The body of Ibrahim Amin, 20, was so mangled when his brothers identified him after a four-day search at the morgue that they could not wash him according to Islamic tradition before his burial.
“When they opened the refrigerator, they found Ibrahim with his hands like this,” says his mother, Yesra Abu Saleh, 60, raising her arm to her face.
“They did not let me see him because he looked so gruesome. I pray that those responsible will burn.”
Ibrahim probably died trying to protect his face from the thousands of tonnes of grain that collapsed on top of him on August 4.
That day, 2,750 tonnes of ammonium nitrate exploded a few metres away from the giant silos where he worked at Beirut’s port.
Six months later, Lebanese authorities keep stonewalling the search for justice by the families of the 204 dead.
This has compounded the pain of Mrs Abu Saleh's loss. Today, anger is taking over.
"I want the truth to be revealed. I hope it will and if it does not, I pray they lose their children," she tellsThe National.
“They” is an all-encompassing term for Lebanese leaders who failed to take measures to protect Beirut’s population even though they knew that dangerous chemicals had been stored at the port for years.
Twenty-five mid to low-ranking officials are in pretrial detention while the country’s top decision-makers remain free.
Last December, the investigating judge indicted the caretaker prime minister and three former ministers, but they have evaded questioning.
Victims' families feel politicians are trying to bury the truth.
“If they continue to refuse to be questioned, we will take their children,” says Ibrahim’s older brother Hassan, 31.
"Just like my mother wakes up every morning at 5am to visit his grave, and cries constantly, we want to break your heart. Do not worry, we are not afraid of anyone. We only fear God."
Hassan watched quietly as his mother struggled to contain her tears while she spoke about his dead brother.
His pent-up anger was evident.
“I would like to ask my people, in our region, who have also offered their children to martyrdom, why have you not taken action? What are you waiting for?
“Go down to the streets because now, my brother is gone, perhaps later your brother, father, wife, sister, uncle or cousin will be killed.”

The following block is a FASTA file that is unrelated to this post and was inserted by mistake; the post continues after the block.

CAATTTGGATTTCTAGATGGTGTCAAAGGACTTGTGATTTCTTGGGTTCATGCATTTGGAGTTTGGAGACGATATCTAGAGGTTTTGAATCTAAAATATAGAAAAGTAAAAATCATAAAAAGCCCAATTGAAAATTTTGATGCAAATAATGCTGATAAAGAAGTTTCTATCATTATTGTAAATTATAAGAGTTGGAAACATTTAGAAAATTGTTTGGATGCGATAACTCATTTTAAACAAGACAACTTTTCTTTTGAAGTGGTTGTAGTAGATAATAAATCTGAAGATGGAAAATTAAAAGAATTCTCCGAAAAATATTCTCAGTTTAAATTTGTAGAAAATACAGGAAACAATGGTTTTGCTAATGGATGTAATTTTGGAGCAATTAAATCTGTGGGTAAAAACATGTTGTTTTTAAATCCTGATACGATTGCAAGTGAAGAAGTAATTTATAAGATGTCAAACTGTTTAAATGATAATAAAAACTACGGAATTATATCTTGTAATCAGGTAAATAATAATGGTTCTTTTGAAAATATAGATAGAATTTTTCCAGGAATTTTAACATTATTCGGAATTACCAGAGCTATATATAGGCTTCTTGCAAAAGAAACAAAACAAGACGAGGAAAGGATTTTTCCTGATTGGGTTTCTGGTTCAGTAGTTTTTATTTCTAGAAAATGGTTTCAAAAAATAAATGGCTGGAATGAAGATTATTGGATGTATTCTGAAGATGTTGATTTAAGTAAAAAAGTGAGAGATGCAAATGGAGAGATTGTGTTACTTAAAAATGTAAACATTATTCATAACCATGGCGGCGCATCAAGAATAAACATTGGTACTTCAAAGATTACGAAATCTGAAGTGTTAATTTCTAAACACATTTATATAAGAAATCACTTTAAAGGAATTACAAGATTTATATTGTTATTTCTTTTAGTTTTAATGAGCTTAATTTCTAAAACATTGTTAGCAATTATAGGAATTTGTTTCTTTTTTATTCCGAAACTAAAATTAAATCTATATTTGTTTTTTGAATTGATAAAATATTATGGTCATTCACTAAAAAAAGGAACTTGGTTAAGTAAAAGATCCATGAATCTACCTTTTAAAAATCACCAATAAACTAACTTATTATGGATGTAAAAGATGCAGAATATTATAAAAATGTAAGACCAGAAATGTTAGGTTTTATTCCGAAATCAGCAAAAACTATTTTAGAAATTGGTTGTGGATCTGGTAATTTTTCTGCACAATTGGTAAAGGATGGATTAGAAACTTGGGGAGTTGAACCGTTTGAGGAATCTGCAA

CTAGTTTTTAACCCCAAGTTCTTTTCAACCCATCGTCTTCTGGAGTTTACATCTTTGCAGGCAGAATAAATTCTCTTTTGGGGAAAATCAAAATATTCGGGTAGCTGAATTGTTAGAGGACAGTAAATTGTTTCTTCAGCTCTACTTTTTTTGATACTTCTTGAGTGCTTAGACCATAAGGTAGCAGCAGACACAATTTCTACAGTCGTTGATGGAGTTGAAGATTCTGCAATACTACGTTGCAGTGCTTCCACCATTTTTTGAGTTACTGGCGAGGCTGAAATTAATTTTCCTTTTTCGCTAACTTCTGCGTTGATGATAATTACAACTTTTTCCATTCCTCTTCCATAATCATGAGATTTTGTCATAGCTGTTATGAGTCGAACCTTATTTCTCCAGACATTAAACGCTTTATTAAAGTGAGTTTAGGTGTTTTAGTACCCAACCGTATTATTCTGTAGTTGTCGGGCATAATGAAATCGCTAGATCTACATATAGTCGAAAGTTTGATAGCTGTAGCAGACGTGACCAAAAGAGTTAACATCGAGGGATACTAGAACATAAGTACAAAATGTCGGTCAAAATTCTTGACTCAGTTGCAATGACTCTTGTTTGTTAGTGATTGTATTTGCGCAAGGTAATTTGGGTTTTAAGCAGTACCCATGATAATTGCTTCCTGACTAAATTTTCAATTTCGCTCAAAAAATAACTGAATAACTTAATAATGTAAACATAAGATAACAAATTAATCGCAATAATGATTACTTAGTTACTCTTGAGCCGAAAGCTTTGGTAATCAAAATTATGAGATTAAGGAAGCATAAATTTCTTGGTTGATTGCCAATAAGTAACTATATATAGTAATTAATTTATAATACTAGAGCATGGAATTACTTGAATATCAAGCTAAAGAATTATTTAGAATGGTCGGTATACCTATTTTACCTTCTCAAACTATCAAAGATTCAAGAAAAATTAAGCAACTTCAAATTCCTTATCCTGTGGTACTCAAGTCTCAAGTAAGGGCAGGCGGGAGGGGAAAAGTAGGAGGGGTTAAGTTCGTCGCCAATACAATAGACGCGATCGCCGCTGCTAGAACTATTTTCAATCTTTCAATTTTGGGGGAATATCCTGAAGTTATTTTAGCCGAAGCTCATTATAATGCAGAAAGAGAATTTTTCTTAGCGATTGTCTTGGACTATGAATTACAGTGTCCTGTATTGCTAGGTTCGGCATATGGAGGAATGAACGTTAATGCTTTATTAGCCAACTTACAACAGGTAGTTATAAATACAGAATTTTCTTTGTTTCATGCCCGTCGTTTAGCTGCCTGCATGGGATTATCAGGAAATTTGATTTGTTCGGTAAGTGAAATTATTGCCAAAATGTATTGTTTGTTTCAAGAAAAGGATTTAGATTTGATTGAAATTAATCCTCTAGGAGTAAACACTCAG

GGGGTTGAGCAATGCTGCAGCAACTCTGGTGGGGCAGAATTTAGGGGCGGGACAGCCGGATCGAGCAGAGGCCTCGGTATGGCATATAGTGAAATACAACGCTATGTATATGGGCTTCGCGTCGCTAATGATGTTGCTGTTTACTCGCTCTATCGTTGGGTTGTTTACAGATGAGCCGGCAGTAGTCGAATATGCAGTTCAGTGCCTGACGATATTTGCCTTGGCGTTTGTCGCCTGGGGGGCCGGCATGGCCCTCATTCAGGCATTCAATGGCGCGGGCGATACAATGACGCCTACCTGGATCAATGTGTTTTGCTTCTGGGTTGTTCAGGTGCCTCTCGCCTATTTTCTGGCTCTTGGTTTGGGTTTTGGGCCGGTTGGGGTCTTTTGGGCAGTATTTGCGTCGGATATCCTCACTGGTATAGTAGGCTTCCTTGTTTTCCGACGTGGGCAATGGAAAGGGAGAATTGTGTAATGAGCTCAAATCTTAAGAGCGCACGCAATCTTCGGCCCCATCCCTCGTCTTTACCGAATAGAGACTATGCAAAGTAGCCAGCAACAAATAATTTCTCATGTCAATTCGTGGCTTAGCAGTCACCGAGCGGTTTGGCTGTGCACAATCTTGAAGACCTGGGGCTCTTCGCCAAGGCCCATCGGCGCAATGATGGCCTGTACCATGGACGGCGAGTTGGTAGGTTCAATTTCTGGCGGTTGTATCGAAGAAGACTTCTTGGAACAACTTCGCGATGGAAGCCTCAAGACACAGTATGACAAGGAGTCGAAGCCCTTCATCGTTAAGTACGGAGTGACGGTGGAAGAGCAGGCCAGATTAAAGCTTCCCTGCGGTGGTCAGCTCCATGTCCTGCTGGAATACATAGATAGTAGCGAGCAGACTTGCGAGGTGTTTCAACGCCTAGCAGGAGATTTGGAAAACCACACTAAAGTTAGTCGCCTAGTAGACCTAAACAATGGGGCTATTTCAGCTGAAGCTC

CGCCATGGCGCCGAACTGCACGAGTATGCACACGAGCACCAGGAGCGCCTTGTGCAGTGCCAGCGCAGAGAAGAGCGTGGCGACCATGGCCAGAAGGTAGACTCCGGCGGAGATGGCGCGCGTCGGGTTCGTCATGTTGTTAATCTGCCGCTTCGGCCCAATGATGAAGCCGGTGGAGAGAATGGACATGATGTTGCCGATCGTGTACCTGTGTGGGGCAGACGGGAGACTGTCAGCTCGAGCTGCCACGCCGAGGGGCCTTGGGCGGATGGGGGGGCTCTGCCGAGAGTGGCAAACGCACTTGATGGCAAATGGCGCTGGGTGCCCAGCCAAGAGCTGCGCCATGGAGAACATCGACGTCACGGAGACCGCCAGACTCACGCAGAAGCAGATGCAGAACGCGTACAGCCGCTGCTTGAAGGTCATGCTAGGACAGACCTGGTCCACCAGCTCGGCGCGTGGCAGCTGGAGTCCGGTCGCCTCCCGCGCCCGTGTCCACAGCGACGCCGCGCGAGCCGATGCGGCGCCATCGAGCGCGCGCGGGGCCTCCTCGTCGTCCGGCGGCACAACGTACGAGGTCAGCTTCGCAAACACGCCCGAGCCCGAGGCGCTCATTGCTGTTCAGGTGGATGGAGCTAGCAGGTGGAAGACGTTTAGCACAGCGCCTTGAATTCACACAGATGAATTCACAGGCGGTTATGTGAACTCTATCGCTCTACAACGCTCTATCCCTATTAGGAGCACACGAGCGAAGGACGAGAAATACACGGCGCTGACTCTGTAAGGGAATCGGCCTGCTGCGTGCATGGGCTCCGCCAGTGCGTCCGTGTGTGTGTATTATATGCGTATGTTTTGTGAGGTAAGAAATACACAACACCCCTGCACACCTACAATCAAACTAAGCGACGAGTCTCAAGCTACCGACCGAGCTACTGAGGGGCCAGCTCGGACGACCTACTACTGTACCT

Last November, Lebanese authorities promised to give monthly compensation to the families of those who died in the blast, but Ibrahim’s relatives say that they keep facing administrative hurdles.
Banks, which have severely limited their services since the beginning of the country’s worst financial crisis in mid-2019, refuse to open accounts to receive the stipends.
Hassan, who is unemployed, has been driving back and forth between the Defence Ministry and banks, trying to convince the latter that the former has approved the procedure.
To receive aid, the family must pay for a stamped death certificate stating the exact time of Ibrahim’s death.
Victims' families regularly organise peaceful protests, but the number of attendees never exceeds a few dozen people.
On Monday, protesters were violently pushed back for the first time by riot police as they gathered in front of the house of the judge investigating the port blast, Fadi Sawan.
Mrs Abu Saleh is a regular at these demonstrations. Wearing long black robes, she always carries the same photomontage of Ibrahim, who had thick black hair and a chubby, boyish face.
His dark eyes stare earnestly at the camera and behind him, the mosque of Karbala, which is revered by Shiite Muslims, floats on a bed of clouds.
Ibrahim had hoped to make the pilgrimage to Karbala one day, now the family plans to send someone on his behalf.
His mother remembers her youngest son as an affectionate, pious boy who used to enjoy smoking shisha on the balcony of the family home.
“He was planning to get married and live with me,” she says.
Six weeks before the blast that killed him, the private company that manages the now-destroyed port silos hired him as a labourer.
He was paid 3,000 Lebanese pounds an hour ($1.99 at the official rate, but only $0.35 on the black market).
He previously worked as a cleaner in the kitchen of a cafeteria at a large private hospital but had been laid off because of the coronavirus pandemic.
In Burj Al Barajneh, a Palestinian refugee camp that is now one of the poorest suburbs of Beirut, the family's flat was refurbished by a local NGO after the explosion.
The dirty, mouldy walls were repainted and covered with pastel wallpaper. The kitchen was retiled.
The one-bedroom flat is spotless, but Ibrahim’s mother does not feel comfortable there any more. She now spends most of her time with relatives.
Ibrahim’s shisha pipe remains has not been touched since the day he died. It stands in a corner. There are pictures of him on the wall, on candles and pillows. His clothes are still in the wardrobe.
“The house smells like my brother. Every time we come here, our souls are revived. We remember where he used to stand, sleep and sit,” Hassan says.
Giant pictures of Ibrahim hang outside on the walls of rundown buildings in the narrow alleyway that leads to the family's home.
They represent the only donation that came from the country’s most powerful Shiite Muslim parties, Iran-backed Hezbollah and Amal, Hassan says.
On the day Ibrahim was buried, the two parties wanted to drape the green Amal flag over one half and the bright yellow Hezbollah banner over the other.
But the family refused and Ibrahim's coffin was covered with the Lebanese flag.